Principal who falsified file notes suspended

A Brisbane law firm principal who falsified two file notes has been suspended from practice for six months, and barred from holding a principal’s practising certificate for two years.

Bing “Darren” Han was charged by the Legal Services Commissioner (LSC) with providing false and misleading information to an opponent in a District Court matter in 2019 by creating file notes with 2016 dates.

In a Queensland Civil and Administrative Tribunal decision published today, Justice Brown also ordered that Han to be publicly reprimanded, complete the next available Queensland Law Society ethics referral course, and pay the LSC’s court costs.

The charge related to an incident in June 2019 when Han was a party in a civil matter, and through his legal representatives, provided two file notes, dated 5 and 6 April 2016.

The file notes related to what legal advice was allegedly provided to the plaintiff, which was a key question in the proceedings.

In September 2019, the plaintiff’s solicitors challenged the authenticity of the file notes, and sought to engage an expert to verify the dates of the file notes. The following month, Han affirmed a statutory declaration that stated “I say that the attached file notes dated 5 and 6 April 2016 were prepared after I was served with the Claim but not before 9 May 2019”, which triggered a report to the LSC.


In the hearing on June 29 this year, Han admitted the file notes were created between 1 April and 9 May 2019, and that he had provided falsified information through his legal representatives. He maintained however, that the contents were accurate according to his recollection of the meetings held on 5 and 6 April, 2016.

Han claimed factors which influenced his conduct included a lack of appropriate mentoring and/or guidance from a senior legal practitioner; an overwhelming workload; and limited staff and financial pressures at his Eight Mile Plains firm, Fenson & Co Lawyers.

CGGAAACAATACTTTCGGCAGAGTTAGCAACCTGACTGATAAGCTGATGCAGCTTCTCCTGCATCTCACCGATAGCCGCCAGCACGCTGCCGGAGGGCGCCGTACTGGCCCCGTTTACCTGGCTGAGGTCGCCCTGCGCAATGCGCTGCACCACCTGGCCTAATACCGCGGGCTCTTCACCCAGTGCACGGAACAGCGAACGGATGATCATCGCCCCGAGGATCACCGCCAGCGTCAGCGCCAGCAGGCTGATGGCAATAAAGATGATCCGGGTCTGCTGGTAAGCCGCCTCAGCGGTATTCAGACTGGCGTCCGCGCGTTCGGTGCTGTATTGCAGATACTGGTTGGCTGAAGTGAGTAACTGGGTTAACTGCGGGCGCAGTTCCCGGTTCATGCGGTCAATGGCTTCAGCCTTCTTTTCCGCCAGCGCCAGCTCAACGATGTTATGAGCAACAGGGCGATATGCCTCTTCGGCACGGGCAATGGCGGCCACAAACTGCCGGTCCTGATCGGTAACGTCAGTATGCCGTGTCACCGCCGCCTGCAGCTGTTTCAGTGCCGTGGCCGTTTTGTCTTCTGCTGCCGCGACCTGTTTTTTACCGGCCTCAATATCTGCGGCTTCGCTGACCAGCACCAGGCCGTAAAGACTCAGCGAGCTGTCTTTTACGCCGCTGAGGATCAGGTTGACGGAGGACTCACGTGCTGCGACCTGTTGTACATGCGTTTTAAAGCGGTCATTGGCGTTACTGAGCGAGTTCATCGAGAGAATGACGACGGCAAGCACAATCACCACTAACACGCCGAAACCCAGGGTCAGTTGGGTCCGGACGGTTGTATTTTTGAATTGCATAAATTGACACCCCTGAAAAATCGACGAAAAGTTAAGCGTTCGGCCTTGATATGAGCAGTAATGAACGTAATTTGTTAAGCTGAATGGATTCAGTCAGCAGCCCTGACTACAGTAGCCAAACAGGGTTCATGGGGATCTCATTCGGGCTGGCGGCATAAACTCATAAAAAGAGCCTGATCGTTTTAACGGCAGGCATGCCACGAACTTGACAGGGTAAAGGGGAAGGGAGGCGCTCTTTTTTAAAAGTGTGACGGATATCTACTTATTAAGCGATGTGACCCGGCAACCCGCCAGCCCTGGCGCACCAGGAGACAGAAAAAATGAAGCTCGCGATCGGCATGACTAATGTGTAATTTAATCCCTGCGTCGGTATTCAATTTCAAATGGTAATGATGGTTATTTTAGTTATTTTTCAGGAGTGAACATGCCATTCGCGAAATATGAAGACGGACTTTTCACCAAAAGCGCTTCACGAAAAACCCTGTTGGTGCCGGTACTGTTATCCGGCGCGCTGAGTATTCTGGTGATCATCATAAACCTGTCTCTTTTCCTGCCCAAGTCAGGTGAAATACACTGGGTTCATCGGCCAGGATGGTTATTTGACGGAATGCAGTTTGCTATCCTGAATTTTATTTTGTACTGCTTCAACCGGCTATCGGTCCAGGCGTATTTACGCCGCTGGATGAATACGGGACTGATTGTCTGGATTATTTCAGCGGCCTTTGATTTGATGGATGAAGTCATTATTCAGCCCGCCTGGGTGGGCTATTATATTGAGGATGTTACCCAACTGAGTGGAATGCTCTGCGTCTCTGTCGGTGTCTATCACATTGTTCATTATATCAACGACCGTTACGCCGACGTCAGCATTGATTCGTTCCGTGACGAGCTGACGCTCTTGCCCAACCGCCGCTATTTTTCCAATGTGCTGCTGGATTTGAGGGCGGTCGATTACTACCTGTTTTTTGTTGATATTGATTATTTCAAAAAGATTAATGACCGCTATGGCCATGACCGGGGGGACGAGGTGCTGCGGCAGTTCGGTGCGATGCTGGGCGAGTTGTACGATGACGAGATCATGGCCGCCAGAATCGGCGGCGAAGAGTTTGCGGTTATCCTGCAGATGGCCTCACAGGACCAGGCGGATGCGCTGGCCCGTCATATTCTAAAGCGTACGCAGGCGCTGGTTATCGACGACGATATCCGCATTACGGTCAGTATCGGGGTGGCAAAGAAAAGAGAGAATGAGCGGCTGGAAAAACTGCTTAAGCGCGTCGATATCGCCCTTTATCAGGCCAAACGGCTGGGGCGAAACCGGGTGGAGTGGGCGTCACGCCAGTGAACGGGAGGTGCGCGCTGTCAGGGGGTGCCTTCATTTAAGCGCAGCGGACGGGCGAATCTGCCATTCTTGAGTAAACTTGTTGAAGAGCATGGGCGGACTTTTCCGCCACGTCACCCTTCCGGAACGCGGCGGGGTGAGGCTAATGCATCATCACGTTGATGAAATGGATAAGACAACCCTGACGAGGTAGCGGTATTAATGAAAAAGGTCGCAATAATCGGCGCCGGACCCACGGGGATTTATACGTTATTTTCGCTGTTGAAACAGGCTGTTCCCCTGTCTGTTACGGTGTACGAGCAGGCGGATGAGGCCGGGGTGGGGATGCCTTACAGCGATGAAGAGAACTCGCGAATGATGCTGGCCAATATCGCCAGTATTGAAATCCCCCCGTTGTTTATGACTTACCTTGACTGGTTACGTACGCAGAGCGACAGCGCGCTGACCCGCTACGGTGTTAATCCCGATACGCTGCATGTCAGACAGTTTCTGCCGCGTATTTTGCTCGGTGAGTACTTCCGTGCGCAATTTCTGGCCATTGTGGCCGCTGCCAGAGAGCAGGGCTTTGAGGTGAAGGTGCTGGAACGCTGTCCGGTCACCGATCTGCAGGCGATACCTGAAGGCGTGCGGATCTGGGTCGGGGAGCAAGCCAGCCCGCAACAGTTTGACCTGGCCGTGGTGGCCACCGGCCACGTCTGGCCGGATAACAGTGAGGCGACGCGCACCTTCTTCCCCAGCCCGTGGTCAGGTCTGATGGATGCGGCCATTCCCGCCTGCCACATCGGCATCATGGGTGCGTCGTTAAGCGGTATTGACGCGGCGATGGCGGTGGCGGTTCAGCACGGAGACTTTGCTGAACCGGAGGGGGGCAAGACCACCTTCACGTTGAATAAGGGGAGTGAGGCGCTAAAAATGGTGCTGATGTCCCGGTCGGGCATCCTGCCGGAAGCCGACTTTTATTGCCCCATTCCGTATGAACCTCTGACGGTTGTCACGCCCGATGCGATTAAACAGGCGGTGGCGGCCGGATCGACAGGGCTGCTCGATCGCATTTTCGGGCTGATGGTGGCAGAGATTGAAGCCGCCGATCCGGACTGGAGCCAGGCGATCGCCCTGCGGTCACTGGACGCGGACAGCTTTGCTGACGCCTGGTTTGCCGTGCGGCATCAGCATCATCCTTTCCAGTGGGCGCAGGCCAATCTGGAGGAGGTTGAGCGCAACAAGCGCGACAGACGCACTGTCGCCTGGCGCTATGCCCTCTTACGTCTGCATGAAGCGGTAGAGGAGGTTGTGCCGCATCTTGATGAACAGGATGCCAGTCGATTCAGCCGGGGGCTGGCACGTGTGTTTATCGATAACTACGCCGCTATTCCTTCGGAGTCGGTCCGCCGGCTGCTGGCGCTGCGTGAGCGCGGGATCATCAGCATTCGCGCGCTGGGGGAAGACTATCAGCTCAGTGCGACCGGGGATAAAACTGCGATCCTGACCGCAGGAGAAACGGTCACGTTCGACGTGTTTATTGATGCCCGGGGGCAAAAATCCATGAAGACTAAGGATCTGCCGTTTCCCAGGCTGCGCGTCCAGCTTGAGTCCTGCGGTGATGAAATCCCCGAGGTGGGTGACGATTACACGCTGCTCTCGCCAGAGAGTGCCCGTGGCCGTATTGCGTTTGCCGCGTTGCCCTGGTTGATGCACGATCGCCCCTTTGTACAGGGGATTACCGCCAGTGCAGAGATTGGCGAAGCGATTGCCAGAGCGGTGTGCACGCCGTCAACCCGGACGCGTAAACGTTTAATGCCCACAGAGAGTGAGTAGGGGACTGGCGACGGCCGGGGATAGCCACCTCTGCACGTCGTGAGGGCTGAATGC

“In this case, the conduct engaged in by the respondent was clearly misleading insofar as he created two handwritten notes which were produced for discovery and subsequently gave instructions that those notes had been created on or about the dates in 2016,”  Justice Brown said.

“He was, on his own admission, ‘trying to cover (his) wrongdoing and protect (him)self’. His conduct was not only misleading but dishonest, given his attempt to cover up his wrongdoing by providing false information.

“In doing so, he failed to meet his fundamental duty to act with honesty and integrity and caused his solicitors to be unwitting parties to his conduct.”

Justice Brown described the behaviour as a “serious deviation from the level of conduct expected of a solicitor”.


In arriving at the penalty, Justice Brown considered factors including that Han had not erred in the nine years before the incident nor in the four years after; had co-operated with the LSC and made full admissions; and had provided references that supported the assertion his offending was out of character.

The LSC had argued for a two-year suspension from practice, which the tribunal considered “disproportionate”.

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